25.01.2022

Myleene Klass: ‘I knew from the very moment I had my first miscarriage that I’d never be the same again’

This time last year, during Baby Loss Awareness Week 2020, Myleene Klass went public with a painful trauma she had been carrying in silence. The presenter revealed in a devastating Instagram post that she’d suffered four miscarriages whilst trying for a baby with her fiancé, Simon Motson.

At the time, Myleene, who has two daughters with her ex-husband Graham Quinn and eventually went on to give birth to a healthy baby boy in 2019, couldn’t utter a word about the children she had lost without bursting into tears.

To this day, she’s still processing the agonising moments that changed her forever, as she works through the emotional repercussions of a gut-wrenching grief felt by the one in five women who suffer from a miscarriage every year in the UK.

Now, in a new documentary for W titled Myleene: Miscarriage & Me, Myleene Klass tackles the topic so often brushed under the carpet by health systems and society, using her own personal story to spotlight the dark and unfiltered realities of losing an unborn baby and the damaging effects it can have on the mental health of women around the world, in hopes of changing the narrative for good.

Myleene Klass Talks Miscarriage Her New Documentary

But reliving the trauma has been far from easy for Myleene. “I don’t think that I’m ever going to be out of the woods with this,” she tells me, with tears in her eyes on the other end of our Zoom call. “It’s that wound, once you open it up again you remember how painful it was the first time. It never goes away. How can it? I knew from the very moment I had my first miscarriage that I’d never be the same again.

“It’s not a feeling you can put into words,” she continues. “If somebody dies who’s lived their life, you can look over their memories. You’ve got something tangible, not to say that it makes their death any easier to cope with, but there is some comfort in looking at their things or smelling their clothes. With the death of a baby that never took its first breath, you just feel the saddest thing in the world and you’ve got nowhere to go with it.”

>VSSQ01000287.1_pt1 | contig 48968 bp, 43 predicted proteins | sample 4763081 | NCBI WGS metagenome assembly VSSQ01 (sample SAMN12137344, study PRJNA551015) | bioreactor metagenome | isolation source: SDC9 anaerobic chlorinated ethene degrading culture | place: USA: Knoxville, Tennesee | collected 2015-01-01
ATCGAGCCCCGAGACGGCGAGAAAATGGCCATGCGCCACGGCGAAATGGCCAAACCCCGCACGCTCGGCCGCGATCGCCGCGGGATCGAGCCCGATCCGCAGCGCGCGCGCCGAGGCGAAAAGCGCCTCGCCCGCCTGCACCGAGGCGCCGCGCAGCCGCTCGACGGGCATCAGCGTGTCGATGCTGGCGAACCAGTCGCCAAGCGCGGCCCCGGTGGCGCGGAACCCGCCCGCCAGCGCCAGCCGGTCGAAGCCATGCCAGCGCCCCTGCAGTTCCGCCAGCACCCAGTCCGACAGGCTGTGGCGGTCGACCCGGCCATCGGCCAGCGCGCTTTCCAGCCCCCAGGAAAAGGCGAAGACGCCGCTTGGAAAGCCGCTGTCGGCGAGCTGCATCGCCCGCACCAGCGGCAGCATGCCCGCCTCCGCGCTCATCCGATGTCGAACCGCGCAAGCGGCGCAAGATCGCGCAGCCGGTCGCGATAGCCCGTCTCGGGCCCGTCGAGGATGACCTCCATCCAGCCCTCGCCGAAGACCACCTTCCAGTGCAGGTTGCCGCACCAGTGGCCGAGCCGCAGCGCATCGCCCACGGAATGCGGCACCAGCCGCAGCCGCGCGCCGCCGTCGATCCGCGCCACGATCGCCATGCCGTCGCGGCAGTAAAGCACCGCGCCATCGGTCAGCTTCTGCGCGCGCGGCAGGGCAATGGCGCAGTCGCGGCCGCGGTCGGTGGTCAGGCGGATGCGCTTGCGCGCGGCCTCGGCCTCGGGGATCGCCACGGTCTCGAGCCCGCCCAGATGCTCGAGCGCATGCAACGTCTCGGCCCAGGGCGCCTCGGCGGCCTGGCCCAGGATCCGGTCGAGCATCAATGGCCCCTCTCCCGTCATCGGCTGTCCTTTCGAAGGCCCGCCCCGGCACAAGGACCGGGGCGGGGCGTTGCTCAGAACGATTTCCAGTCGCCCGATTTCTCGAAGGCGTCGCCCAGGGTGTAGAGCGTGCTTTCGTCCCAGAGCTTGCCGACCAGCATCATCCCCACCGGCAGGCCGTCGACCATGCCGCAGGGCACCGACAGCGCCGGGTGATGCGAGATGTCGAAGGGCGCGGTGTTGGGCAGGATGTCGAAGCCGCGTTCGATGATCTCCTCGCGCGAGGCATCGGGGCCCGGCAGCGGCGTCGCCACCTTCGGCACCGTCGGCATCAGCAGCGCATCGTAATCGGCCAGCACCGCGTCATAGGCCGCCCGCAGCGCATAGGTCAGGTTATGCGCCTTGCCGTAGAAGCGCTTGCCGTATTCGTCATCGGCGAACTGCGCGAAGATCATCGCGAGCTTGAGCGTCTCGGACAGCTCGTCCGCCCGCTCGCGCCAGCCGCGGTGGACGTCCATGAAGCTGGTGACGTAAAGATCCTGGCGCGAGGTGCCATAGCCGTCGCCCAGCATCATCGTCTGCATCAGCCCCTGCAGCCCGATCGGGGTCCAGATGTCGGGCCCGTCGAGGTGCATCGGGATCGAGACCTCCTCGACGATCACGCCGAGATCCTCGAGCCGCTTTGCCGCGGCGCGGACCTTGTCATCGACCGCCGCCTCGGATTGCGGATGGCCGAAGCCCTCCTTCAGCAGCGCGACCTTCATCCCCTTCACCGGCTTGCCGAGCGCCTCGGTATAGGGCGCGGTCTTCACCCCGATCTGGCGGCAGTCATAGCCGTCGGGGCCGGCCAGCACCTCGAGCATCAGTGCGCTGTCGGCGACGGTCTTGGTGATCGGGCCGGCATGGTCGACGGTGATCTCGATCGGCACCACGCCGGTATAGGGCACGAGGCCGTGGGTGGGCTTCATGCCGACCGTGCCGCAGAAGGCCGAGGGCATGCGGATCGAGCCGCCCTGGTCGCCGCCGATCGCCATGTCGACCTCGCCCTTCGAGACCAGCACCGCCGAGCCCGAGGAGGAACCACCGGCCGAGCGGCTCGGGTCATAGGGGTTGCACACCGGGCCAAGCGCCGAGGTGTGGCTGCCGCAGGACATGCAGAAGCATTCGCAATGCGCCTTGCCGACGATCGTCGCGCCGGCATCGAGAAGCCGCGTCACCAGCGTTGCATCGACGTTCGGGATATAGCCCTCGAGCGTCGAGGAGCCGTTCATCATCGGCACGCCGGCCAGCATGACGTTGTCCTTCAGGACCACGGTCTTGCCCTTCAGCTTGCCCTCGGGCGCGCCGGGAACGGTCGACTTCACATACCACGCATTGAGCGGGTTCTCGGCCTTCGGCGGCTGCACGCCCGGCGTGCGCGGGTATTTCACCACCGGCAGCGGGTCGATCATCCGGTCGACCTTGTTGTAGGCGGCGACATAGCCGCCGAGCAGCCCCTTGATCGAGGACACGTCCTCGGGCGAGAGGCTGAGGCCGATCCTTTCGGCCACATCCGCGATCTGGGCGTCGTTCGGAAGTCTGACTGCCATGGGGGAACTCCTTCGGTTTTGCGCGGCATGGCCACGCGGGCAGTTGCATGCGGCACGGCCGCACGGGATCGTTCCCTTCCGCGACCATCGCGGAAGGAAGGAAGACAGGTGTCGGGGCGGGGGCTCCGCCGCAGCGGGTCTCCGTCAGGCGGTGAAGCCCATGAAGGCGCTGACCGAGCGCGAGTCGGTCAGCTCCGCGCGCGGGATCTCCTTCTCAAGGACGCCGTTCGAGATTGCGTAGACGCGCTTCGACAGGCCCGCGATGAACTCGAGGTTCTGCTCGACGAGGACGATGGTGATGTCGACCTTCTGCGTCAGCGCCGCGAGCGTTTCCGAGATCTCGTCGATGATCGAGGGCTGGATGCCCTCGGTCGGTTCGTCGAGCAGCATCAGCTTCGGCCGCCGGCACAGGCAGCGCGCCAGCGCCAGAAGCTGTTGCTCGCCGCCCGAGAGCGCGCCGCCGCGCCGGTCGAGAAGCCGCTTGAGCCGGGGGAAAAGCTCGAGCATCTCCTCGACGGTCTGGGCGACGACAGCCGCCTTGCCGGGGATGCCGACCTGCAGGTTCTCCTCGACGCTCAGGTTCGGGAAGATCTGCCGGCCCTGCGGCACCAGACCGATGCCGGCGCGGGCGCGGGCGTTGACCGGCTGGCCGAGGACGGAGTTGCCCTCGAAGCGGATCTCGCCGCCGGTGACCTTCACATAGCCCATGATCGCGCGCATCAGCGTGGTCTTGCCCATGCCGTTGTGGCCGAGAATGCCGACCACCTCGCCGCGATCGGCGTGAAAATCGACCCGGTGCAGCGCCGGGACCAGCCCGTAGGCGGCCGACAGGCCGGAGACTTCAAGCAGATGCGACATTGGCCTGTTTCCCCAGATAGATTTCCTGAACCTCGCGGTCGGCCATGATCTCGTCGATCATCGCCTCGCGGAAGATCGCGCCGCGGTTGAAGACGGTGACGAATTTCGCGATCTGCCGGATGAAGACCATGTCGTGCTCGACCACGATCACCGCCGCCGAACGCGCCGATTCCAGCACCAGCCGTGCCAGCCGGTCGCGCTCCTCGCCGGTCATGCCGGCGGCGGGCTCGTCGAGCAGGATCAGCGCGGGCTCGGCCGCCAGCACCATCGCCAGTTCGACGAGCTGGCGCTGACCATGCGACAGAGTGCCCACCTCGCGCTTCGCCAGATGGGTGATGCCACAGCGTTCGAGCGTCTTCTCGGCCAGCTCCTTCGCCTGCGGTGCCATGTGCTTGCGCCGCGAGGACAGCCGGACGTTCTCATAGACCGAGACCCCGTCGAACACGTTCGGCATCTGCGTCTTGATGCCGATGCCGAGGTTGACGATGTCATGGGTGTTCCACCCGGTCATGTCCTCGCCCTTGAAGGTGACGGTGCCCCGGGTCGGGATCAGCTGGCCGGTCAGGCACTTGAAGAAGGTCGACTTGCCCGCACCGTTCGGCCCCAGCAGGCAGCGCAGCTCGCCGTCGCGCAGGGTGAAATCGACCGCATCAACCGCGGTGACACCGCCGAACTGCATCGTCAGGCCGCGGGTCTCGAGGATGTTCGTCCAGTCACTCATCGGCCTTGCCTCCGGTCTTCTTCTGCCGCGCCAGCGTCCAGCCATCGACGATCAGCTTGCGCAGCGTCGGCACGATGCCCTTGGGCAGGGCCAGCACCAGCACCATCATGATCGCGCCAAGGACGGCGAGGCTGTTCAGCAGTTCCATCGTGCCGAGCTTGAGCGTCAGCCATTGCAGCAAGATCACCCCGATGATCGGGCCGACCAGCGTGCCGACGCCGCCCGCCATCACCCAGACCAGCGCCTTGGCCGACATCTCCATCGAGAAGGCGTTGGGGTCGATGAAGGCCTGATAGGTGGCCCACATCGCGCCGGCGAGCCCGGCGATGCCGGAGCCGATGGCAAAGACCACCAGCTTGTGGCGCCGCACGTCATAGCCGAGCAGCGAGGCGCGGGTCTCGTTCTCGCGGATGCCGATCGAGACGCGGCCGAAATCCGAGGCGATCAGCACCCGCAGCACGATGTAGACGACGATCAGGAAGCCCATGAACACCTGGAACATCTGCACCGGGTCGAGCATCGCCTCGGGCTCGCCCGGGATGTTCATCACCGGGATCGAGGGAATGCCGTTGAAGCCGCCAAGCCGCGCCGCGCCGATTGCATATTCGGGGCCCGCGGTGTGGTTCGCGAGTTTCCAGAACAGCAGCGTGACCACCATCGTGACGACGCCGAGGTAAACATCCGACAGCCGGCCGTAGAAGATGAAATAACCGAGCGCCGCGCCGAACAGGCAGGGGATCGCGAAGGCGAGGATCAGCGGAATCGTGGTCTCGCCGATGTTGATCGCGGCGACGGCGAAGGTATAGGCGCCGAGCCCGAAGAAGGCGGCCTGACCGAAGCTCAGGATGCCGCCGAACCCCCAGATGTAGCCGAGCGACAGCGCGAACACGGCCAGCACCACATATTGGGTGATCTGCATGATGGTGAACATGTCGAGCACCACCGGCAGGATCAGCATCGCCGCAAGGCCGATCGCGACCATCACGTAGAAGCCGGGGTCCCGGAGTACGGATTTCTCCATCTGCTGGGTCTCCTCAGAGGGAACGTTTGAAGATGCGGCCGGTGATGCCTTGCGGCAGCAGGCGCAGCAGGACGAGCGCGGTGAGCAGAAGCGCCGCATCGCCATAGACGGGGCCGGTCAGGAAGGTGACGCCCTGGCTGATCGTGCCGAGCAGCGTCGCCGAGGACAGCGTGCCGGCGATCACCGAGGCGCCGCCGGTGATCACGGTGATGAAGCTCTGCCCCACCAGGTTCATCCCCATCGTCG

Throughout the documentary, Myleene meets with women from different backgrounds who share their experiences with miscarriage, whilst recounting her own by reading through a series of diary entries she wrote to help make sense of her emotions when going through the tragedy. She speaks to her aunt – who admits her miscarriage put her off ever getting pregnant again – and creates open dialogue with her daughters around the topic, both of whom candidly share their sadness for the siblings they never met.

In one of the most intimate scenes, Myleene also has a poignant conversation with her partner about their shared grief for the first time. “We’d never spoken about it before this. Not because we’re not open with one another, we talk about everything. We just didn’t want to bring up that pain for each other,” she says. “When you have a family and a job, you have to just crack on with life. You have responsibilities at home, at work – you can’t just stay in bed and sit with your sadness, and frankly I didn’t want to because if I did that I’d never get up again. A lot of women suppress their grief after a miscarriage because that pain can destroy you. Yet still, we’re told by society that we’re being dramatic or that our pain isn’t valid.”

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